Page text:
~ Gertrude ~


Claudius smiles,
all joy, like a man in triumph,
and I dare to hope
that at last
our house may take shape
to mirror and nurture that joy.
Handsome and full of life,
where his brother was hard
and so loved the dealing of death.
God, how I loathe to see war hovering,
skull-faced and winged
like a plague-raven
on our borders.
Harsh legacy
of the man whom I thought
the very body of courage and strength
when he took me young to his bed
and then raised me up beside him,
throne by throne.
War, war, war,
this last the still-ringing echo
of his eager violence,
and the killing
of the King of Norway’s son in a duel.
Who would have thought
that he so soon would follow
his dead adversary;
leaving us in the wrack
of his own untimely dying?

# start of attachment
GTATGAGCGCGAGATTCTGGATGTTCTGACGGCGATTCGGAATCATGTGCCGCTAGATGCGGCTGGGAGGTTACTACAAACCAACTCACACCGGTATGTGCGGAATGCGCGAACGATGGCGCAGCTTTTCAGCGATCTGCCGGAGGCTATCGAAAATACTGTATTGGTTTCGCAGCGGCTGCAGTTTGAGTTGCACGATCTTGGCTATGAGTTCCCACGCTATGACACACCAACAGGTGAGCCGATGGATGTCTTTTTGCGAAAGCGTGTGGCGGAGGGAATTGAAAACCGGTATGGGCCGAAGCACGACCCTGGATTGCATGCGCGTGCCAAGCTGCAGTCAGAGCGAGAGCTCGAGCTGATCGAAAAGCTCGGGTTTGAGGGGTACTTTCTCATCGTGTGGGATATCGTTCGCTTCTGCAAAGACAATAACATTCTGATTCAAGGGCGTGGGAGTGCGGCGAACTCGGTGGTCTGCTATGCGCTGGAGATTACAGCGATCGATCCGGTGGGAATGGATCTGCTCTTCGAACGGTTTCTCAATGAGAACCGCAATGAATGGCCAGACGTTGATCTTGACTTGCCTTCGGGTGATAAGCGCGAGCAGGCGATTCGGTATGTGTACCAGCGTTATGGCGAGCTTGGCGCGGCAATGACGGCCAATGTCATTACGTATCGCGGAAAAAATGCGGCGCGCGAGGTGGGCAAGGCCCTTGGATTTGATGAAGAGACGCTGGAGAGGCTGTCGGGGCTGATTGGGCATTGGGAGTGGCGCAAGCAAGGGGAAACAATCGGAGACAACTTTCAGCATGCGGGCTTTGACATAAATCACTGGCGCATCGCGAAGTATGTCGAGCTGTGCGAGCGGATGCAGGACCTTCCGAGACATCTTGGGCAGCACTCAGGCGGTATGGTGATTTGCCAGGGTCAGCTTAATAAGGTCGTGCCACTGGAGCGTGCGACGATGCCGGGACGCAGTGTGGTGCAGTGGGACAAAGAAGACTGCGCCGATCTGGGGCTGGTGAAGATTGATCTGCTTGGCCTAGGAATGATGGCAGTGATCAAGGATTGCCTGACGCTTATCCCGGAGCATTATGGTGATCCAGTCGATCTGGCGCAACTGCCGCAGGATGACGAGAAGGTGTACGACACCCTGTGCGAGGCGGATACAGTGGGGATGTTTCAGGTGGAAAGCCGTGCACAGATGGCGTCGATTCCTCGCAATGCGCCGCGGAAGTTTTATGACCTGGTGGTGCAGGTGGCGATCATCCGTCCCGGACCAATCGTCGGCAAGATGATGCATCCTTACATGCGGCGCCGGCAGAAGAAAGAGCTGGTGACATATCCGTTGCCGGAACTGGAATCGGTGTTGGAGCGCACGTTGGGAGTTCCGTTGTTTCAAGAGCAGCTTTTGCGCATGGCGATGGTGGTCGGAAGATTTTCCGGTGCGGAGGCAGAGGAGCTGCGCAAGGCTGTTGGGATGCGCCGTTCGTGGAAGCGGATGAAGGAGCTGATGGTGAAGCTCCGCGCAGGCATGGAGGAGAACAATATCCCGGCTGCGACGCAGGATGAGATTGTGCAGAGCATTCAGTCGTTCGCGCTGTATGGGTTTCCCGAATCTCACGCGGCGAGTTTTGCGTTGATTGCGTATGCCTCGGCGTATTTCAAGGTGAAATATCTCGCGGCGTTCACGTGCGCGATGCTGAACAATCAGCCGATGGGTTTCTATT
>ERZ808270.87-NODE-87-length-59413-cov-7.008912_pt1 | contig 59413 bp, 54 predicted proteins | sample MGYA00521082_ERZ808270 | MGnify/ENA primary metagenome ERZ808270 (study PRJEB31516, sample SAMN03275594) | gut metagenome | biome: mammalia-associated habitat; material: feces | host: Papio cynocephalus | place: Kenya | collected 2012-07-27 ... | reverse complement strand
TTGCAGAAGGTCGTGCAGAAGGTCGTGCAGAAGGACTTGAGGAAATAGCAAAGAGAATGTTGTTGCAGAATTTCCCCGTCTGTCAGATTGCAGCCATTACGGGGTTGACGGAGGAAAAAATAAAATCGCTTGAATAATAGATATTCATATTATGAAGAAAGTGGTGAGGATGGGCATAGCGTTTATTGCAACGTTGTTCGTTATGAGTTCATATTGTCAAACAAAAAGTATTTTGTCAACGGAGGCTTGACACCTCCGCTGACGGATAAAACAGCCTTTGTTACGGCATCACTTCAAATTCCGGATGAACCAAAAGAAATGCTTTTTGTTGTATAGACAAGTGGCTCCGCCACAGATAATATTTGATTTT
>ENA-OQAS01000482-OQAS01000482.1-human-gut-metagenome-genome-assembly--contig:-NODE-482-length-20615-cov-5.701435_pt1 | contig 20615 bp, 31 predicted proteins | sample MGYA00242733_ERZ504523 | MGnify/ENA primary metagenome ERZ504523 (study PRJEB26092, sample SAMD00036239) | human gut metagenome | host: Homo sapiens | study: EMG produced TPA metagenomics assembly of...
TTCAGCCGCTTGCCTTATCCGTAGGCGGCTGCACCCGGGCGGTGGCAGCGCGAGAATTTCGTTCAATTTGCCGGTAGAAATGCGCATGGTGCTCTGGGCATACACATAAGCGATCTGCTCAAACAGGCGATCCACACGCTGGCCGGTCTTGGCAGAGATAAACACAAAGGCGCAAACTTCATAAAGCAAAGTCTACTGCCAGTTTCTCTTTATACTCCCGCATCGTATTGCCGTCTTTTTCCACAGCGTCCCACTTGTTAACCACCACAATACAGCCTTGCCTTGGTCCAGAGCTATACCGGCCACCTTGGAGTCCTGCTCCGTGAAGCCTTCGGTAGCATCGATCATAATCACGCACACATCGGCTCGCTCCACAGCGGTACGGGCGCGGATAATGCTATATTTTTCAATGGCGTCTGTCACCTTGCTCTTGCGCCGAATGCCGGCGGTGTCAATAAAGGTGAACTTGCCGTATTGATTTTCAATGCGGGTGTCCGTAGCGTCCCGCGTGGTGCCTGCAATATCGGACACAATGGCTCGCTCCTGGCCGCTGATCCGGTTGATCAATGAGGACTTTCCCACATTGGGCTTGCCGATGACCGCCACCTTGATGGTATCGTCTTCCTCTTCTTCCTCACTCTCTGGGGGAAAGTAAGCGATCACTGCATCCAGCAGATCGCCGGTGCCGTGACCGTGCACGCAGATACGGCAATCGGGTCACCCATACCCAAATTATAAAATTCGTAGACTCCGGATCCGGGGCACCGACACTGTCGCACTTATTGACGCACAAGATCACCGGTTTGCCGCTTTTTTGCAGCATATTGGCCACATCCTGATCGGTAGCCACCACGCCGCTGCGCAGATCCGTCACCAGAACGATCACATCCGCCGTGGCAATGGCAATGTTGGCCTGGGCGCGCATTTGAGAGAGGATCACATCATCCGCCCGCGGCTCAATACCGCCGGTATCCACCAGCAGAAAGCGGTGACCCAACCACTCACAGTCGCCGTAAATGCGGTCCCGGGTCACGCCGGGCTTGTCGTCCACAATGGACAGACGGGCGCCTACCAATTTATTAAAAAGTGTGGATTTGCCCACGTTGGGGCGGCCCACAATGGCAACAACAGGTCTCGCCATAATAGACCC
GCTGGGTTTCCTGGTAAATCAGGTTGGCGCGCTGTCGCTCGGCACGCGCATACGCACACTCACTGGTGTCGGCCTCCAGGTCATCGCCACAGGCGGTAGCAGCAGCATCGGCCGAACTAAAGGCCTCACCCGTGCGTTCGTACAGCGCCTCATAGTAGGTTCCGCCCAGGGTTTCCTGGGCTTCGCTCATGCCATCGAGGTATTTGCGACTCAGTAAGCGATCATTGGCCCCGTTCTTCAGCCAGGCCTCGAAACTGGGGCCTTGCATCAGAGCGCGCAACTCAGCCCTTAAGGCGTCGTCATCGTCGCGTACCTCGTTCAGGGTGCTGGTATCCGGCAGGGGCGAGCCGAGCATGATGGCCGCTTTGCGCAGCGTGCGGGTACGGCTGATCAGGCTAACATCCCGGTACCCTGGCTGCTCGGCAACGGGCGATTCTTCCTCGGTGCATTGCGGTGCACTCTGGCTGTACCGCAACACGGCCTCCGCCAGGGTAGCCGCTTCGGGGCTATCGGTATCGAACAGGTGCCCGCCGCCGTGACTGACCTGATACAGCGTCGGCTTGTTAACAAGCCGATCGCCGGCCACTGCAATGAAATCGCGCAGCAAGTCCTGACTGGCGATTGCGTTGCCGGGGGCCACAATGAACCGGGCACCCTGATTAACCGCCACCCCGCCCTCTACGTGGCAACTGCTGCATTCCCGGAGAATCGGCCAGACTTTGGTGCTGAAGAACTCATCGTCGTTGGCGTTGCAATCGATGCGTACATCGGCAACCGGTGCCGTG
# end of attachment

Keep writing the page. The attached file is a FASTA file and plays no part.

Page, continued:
But now my second husband
speaks all of peace
to Old Norway and Fortinbras, his grandson.
May it come, God, may it come.
Ah, how I long to laugh and dance tonight
in celebration of my new marriage
and the dream that when winter ends,
it will be to a peaceful spring.
Where is my son?
Why will he not step here to my side
and whirl me across the floor
in the evening’s first dance?
But no, there he stands in the shadows,
clad all in sable black.
Oh Hamlet,
cast off your nighted color
and let your eye look like a friend
on Denmark.
Your home, your world,
peopled with those who love you.
Do not forever with your veiled lids
seek for what has gone to dust.
It is common;
all that live must die,
passing through nature to eternity.
But why
must it be so particular with you?
Your father, I think, is to blame,
who would have made you bloody soldier;
his sworded right hand.
He chided you often enough
for your studious ways.
And what has that made you?
No soldier of death,
but a student of death;
a dreamer of night-dark shores;
of sighs, and partings.
I would, my dear son,
so love to see such clouds
lift from your face;
so love to see you smile this night.